How will MPA be patrolled?
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Cape Town - A memorandum of understanding is being drafted to formalise an agreement between two government departments over management of the country’s marine environment.
This should help resolve major concerns about how South Africa will enforce conservation measures in the massive 180 000km2 Prince Edward Island Marine Protected Area (MPA) around its far-flung island territory deep in the Southern Ocean.
This MPA, the country’s first offshore protected area and the seventh-largest of its kind in the world, has been gazetted by Environmental Affairs Minister Edna Molewa after a nine-year negotiation and drafting process.
Last week, conservation group WWF-SA presented Molewa with its symbolic Gift to the Earth award for the government’s declaration of the MPA. The award, only the fourth of its kind, is “a public celebration by WWF of a conservation action by a government, company, organisation or individual which is a demonstration of environmental leadership and a globally significant contribution to the protection of the living world”.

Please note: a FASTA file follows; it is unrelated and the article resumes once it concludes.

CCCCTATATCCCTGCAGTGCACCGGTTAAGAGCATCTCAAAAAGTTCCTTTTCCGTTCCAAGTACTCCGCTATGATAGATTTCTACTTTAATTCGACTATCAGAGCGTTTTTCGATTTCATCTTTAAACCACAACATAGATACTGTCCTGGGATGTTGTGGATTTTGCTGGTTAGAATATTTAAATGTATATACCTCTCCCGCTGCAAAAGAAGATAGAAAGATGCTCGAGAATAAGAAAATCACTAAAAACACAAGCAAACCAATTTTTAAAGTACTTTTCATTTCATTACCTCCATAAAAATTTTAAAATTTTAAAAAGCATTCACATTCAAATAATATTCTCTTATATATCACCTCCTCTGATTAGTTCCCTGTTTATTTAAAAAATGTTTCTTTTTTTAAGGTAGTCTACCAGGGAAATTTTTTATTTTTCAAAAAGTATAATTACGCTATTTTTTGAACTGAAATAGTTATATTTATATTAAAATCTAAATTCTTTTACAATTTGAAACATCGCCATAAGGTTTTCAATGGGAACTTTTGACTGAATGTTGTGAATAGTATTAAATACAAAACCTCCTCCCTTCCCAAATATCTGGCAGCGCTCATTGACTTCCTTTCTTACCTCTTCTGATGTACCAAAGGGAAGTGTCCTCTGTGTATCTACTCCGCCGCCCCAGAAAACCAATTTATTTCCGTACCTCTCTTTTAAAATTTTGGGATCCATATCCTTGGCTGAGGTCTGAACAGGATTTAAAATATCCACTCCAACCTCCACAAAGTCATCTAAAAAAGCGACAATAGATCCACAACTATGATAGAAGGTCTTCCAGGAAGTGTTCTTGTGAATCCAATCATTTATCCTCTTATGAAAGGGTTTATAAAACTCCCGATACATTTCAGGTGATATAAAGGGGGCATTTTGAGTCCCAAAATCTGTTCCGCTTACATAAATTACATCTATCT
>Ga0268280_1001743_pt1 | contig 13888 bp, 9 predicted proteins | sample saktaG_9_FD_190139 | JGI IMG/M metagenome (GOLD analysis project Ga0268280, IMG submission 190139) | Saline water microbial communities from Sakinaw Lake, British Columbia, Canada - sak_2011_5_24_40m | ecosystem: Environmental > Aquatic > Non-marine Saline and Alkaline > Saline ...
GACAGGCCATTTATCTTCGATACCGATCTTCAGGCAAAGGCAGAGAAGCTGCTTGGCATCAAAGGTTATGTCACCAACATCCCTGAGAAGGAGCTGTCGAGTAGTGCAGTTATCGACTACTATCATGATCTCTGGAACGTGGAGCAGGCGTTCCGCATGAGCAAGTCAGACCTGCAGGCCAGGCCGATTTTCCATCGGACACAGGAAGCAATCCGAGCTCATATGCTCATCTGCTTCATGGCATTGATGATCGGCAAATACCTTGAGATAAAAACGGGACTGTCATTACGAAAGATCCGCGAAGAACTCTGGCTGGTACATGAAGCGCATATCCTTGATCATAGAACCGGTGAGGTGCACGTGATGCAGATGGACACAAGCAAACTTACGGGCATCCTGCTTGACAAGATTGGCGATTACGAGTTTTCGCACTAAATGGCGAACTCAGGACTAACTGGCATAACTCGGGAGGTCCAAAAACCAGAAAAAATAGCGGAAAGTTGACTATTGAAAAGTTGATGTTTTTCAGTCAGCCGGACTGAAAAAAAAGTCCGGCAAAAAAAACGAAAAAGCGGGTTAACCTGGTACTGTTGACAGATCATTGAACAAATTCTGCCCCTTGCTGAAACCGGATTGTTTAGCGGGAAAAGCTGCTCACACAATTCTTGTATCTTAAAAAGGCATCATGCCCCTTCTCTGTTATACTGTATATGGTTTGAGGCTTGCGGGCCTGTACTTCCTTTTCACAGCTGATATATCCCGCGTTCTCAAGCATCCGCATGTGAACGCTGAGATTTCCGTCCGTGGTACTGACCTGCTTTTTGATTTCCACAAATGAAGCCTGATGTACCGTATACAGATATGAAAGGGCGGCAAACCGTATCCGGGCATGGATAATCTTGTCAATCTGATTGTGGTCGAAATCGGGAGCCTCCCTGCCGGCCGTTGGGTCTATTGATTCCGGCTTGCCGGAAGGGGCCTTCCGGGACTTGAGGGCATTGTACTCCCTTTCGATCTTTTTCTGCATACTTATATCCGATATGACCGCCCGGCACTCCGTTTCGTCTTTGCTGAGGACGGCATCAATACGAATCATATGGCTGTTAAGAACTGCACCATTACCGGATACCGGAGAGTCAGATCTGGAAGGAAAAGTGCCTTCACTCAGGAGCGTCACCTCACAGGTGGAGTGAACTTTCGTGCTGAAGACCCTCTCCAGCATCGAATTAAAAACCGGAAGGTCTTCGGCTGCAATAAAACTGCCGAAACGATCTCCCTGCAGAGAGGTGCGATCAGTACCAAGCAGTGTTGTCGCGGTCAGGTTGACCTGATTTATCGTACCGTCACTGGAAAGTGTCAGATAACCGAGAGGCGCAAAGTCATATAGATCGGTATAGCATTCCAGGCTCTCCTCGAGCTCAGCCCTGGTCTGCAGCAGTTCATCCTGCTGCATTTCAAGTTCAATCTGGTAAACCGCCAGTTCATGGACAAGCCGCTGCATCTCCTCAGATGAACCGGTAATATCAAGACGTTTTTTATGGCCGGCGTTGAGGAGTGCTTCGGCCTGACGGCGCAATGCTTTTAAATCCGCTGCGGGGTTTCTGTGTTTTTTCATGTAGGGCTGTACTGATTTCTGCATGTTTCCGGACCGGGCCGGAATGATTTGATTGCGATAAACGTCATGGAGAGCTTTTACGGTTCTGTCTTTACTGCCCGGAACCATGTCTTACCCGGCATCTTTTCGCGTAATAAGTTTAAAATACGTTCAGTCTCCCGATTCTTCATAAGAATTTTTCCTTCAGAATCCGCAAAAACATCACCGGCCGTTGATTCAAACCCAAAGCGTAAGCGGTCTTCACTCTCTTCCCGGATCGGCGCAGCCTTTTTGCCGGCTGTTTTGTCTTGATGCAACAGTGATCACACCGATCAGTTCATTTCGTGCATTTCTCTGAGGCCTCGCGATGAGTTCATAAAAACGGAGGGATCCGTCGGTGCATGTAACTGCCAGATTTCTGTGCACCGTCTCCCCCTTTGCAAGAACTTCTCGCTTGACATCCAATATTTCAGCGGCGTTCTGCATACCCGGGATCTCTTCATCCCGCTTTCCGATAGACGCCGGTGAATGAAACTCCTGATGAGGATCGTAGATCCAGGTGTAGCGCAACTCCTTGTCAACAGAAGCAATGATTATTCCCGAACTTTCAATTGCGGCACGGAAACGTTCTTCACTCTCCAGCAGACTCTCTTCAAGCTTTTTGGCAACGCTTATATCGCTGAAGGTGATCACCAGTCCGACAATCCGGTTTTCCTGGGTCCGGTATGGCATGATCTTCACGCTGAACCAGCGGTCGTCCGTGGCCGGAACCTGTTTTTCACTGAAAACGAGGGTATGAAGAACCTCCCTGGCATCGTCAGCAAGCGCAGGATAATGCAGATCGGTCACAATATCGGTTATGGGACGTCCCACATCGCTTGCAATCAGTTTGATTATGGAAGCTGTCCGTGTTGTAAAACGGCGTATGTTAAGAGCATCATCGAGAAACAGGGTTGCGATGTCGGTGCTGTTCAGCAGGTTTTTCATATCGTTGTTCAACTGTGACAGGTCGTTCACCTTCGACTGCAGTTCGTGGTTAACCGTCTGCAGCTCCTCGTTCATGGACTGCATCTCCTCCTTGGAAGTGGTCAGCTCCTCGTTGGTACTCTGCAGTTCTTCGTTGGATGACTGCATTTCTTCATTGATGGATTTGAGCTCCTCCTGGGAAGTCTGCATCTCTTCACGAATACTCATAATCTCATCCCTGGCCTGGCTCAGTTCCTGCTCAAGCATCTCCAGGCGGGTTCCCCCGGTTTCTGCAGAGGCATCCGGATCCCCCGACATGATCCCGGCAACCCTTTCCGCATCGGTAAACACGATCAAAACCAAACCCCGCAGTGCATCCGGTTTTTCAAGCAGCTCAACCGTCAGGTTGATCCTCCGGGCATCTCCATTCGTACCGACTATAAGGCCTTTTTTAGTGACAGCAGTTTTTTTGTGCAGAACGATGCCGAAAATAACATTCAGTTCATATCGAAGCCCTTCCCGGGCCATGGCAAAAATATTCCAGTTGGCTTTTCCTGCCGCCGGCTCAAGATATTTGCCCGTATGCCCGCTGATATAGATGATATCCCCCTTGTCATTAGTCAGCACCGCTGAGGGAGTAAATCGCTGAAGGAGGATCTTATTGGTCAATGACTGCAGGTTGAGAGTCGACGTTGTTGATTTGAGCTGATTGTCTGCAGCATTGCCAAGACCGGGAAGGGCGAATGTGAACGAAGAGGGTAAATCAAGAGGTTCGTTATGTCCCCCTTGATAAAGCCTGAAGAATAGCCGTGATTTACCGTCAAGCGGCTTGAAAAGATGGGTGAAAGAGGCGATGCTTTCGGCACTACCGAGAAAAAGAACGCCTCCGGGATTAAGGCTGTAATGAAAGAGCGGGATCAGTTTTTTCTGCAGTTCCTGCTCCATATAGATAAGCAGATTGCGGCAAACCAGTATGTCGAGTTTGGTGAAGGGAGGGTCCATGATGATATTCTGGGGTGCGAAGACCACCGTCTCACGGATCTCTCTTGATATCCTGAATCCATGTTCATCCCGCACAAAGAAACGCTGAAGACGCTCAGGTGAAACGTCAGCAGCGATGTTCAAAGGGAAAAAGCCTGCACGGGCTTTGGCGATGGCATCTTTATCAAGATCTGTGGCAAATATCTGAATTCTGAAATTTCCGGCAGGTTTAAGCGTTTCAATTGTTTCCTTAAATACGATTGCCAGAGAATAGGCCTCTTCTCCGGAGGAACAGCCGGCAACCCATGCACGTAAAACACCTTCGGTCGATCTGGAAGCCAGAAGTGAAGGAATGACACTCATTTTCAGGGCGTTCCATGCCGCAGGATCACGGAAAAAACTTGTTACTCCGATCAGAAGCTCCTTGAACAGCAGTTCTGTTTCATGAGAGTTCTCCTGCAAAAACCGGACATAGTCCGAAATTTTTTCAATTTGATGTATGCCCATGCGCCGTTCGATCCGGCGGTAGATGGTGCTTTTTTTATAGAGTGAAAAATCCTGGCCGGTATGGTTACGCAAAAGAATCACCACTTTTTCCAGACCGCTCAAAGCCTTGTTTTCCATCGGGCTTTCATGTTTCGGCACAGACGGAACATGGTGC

While environmentalists welcomed the declaration of the new MPA, about 2 000km south-east of Cape Town, they also expressed concern about how it would be patrolled, given the year-long farce over the management of the country’s fisheries protection and research fleet that is the responsibility of the Department of Agriculture, Forestry and Fisheries.
One of the vessels is the offshore patrol vessel Sarah Baartman that has been out of commission for a year.
Particularly during the late 1990s, poaching around the Prince Edward Islands dramatically reduced the commercially valuable Patagonian toothfish stocks, and longline fisheries killed tens of thousands of seabirds like albatrosses and petrels.
Asked after the award presentation about patrolling the new MPA, Molewa said the Sarah Baartman was being refurbished and would come back under her department’s jurisdiction – “and we’re going to use it”.
Also, “long talks” between her department and the Department of Agriculture, Forestry and Fisheries had managed to resolve the issue of how to apply the Marine Living Resources Act that governs exploitation and conservation of the marine environment, resulting in some conflict between the two departments’ mandates.
“We have agreed that it (the act) will still stay with the Department of Environmental Affairs – the main protection aspects and environmental and ocean aspects – and then the Department of Agriculture, Forestry and Fisheries will do fisheries and fishing.
“Based on this agreement that spells out clearly who has what roles, we now have a memorandum of understanding that is under draft right now. There is no hassle, we are all agreeing and we are working together.”
Funding to operate the Sarah Baartman had always been “a small challenge” and this aspect still needed to be resolved, Molewa added.
“(But) when you have an agreement and harmony, it’s not a difficult thing to go together to Treasury.” - Cape Argus